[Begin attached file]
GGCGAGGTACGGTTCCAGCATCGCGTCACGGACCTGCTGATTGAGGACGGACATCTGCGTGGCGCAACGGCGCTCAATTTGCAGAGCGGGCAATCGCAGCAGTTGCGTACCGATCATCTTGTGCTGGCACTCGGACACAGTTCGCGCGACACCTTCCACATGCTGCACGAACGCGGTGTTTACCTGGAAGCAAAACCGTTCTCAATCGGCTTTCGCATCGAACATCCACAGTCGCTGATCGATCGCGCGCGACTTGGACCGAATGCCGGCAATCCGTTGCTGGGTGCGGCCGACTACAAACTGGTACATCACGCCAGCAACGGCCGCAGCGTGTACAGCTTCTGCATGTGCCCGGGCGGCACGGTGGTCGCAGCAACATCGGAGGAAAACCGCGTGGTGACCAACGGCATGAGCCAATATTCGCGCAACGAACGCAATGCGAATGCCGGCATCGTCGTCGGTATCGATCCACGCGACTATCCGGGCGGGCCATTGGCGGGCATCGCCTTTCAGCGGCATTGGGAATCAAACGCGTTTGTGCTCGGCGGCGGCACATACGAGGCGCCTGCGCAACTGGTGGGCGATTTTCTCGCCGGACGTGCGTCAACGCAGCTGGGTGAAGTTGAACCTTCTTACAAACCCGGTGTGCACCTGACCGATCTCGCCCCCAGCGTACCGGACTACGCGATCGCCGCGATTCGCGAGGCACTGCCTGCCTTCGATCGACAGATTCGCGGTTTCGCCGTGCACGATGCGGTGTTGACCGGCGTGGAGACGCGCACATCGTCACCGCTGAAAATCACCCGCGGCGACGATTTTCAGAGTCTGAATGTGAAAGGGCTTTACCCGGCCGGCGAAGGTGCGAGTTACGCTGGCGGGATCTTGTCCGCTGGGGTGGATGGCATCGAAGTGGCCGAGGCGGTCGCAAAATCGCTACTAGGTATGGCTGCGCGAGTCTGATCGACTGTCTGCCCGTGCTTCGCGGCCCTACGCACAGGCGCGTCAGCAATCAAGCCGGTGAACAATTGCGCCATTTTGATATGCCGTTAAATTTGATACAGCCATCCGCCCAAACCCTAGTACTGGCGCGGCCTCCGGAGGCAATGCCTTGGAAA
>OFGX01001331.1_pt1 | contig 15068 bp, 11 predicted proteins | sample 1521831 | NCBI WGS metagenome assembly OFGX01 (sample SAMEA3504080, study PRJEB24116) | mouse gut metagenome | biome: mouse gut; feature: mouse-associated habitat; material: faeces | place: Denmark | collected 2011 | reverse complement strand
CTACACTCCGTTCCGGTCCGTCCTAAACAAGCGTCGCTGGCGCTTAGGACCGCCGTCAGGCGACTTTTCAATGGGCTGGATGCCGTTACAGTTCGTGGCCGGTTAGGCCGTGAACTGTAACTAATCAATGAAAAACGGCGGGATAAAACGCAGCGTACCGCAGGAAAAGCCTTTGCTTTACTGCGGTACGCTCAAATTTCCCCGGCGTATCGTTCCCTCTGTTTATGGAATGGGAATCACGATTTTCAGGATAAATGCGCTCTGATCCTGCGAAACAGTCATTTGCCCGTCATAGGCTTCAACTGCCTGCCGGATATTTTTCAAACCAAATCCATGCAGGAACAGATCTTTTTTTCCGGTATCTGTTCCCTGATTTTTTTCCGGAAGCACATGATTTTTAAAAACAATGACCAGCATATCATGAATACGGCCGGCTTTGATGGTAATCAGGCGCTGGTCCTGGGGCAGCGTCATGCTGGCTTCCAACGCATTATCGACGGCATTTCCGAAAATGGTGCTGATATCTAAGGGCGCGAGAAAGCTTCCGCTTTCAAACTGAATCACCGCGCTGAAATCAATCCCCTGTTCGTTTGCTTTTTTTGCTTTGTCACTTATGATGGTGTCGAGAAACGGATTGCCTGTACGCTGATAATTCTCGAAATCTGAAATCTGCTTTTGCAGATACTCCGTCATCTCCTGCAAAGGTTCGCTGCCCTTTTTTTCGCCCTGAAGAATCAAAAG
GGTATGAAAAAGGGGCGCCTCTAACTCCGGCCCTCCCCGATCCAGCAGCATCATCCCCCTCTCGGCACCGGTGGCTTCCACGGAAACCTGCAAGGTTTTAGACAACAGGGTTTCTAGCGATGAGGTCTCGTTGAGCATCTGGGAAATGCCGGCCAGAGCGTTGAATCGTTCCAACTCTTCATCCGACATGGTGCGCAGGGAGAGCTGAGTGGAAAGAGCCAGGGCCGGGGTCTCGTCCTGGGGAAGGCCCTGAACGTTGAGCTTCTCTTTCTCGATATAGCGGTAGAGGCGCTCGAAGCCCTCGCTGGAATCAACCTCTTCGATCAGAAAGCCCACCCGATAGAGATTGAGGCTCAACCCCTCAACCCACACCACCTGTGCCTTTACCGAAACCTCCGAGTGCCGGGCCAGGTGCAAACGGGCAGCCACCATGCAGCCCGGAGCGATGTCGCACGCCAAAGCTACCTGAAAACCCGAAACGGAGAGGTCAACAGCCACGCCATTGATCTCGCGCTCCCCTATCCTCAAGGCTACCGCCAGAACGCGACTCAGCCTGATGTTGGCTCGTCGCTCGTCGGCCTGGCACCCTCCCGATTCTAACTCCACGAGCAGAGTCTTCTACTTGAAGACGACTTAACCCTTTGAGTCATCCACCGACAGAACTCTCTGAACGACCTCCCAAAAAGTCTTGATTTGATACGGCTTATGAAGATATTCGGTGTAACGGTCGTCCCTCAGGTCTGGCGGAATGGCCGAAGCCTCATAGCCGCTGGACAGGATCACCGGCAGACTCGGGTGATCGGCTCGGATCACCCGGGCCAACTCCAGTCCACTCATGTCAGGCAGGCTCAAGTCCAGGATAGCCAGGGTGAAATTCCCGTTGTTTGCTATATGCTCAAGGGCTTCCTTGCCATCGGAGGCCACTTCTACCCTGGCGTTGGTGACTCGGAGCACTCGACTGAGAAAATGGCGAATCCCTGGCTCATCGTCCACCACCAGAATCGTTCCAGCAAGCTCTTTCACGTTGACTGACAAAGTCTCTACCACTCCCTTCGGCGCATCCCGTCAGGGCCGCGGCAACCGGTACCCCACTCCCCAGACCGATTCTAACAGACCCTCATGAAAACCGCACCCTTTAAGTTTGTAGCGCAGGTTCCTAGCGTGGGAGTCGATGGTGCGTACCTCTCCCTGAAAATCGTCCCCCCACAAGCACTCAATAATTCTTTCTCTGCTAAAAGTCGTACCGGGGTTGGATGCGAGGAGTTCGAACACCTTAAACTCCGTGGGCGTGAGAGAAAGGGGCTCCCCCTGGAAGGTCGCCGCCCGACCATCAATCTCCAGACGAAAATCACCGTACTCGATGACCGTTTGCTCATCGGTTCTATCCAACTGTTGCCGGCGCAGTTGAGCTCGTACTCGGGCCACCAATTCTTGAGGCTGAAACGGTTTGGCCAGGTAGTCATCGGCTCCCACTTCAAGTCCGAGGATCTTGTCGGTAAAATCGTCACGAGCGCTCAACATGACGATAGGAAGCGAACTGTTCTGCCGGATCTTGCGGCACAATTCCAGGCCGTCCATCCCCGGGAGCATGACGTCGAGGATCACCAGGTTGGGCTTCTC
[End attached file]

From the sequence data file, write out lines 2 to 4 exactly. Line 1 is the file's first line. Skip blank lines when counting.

>OFGX01001331.1_pt1 | contig 15068 bp, 11 predicted proteins | sample 1521831 | NCBI WGS metagenome assembly OFGX01 (sample SAMEA3504080, study PRJEB24116) | mouse gut metagenome | biome: mouse gut; feature: mouse-associated habitat; material: faeces | place: Denmark | collected 2011 | reverse complement strand
CTACACTCCGTTCCGGTCCGTCCTAAACAAGCGTCGCTGGCGCTTAGGACCGCCGTCAGGCGACTTTTCAATGGGCTGGATGCCGTTACAGTTCGTGGCCGGTTAGGCCGTGAACTGTAACTAATCAATGAAAAACGGCGGGATAAAACGCAGCGTACCGCAGGAAAAGCCTTTGCTTTACTGCGGTACGCTCAAATTTCCCCGGCGTATCGTTCCCTCTGTTTATGGAATGGGAATCACGATTTTCAGGATAAATGCGCTCTGATCCTGCGAAACAGTCATTTGCCCGTCATAGGCTTCAACTGCCTGCCGGATATTTTTCAAACCAAATCCATGCAGGAACAGATCTTTTTTTCCGGTATCTGTTCCCTGATTTTTTTCCGGAAGCACATGATTTTTAAAAACAATGACCAGCATATCATGAATACGGCCGGCTTTGATGGTAATCAGGCGCTGGTCCTGGGGCAGCGTCATGCTGGCTTCCAACGCATTATCGACGGCATTTCCGAAAATGGTGCTGATATCTAAGGGCGCGAGAAAGCTTCCGCTTTCAAACTGAATCACCGCGCTGAAATCAATCCCCTGTTCGTTTGCTTTTTTTGCTTTGTCACTTATGATGGTGTCGAGAAACGGATTGCCTGTACGCTGATAATTCTCGAAATCTGAAATCTGCTTTTGCAGATACTCCGTCATCTCCTGCAAAGGTTCGCTGCCCTTTTTTTCGCCCTGAAGAATCAAAAG
GGTATGAAAAAGGGGCGCCTCTAACTCCGGCCCTCCCCGATCCAGCAGCATCATCCCCCTCTCGGCACCGGTGGCTTCCACGGAAACCTGCAAGGTTTTAGACAACAGGGTTTCTAGCGATGAGGTCTCGTTGAGCATCTGGGAAATGCCGGCCAGAGCGTTGAATCGTTCCAACTCTTCATCCGACATGGTGCGCAGGGAGAGCTGAGTGGAAAGAGCCAGGGCCGGGGTCTCGTCCTGGGGAAGGCCCTGAACGTTGAGCTTCTCTTTCTCGATATAGCGGTAGAGGCGCTCGAAGCCCTCGCTGGAATCAACCTCTTCGATCAGAAAGCCCACCCGATAGAGATTGAGGCTCAACCCCTCAACCCACACCACCTGTGCCTTTACCGAAACCTCCGAGTGCCGGGCCAGGTGCAAACGGGCAGCCACCATGCAGCCCGGAGCGATGTCGCACGCCAAAGCTACCTGAAAACCCGAAACGGAGAGGTCAACAGCCACGCCATTGATCTCGCGCTCCCCTATCCTCAAGGCTACCGCCAGAACGCGACTCAGCCTGATGTTGGCTCGTCGCTCGTCGGCCTGGCACCCTCCCGATTCTAACTCCACGAGCAGAGTCTTCTACTTGAAGACGACTTAACCCTTTGAGTCATCCACCGACAGAACTCTCTGAACGACCTCCCAAAAAGTCTTGATTTGATACGGCTTATGAAGATATTCGGTGTAACGGTCGTCCCTCAGGTCTGGCGGAATGGCCGAAGCCTCATAGCCGCTGGACAGGATCACCGGCAGACTCGGGTGATCGGCTCGGATCACCCGGGCCAACTCCAGTCCACTCATGTCAGGCAGGCTCAAGTCCAGGATAGCCAGGGTGAAATTCCCGTTGTTTGCTATATGCTCAAGGGCTTCCTTGCCATCGGAGGCCACTTCTACCCTGGCGTTGGTGACTCGGAGCACTCGACTGAGAAAATGGCGAATCCCTGGCTCATCGTCCACCACCAGAATCGTTCCAGCAAGCTCTTTCACGTTGACTGACAAAGTCTCTACCACTCCCTTCGGCGCATCCCGTCAGGGCCGCGGCAACCGGTACCCCACTCCCCAGACCGATTCTAACAGACCCTCATGAAAACCGCACCCTTTAAGTTTGTAGCGCAGGTTCCTAGCGTGGGAGTCGATGGTGCGTACCTCTCCCTGAAAATCGTCCCCCCACAAGCACTCAATAATTCTTTCTCTGCTAAAAGTCGTACCGGGGTTGGATGCGAGGAGTTCGAACACCTTAAACTCCGTGGGCGTGAGAGAAAGGGGCTCCCCCTGGAAGGTCGCCGCCCGACCATCAATCTCCAGACGAAAATCACCGTACTCGATGACCGTTTGCTCATCGGTTCTATCCAACTGTTGCCGGCGCAGTTGAGCTCGTACTCGGGCCACCAATTCTTGAGGCTGAAACGGTTTGGCCAGGTAGTCATCGGCTCCCACTTCAAGTCCGAGGATCTTGTCGGTAAAATCGTCACGAGCGCTCAACATGACGATAGGAAGCGAACTGTTCTGCCGGATCTTGCGGCACAATTCCAGGCCGTCCATCCCCGGGAGCATGACGTCGAGGATCACCAGGTTGGGCTTCTC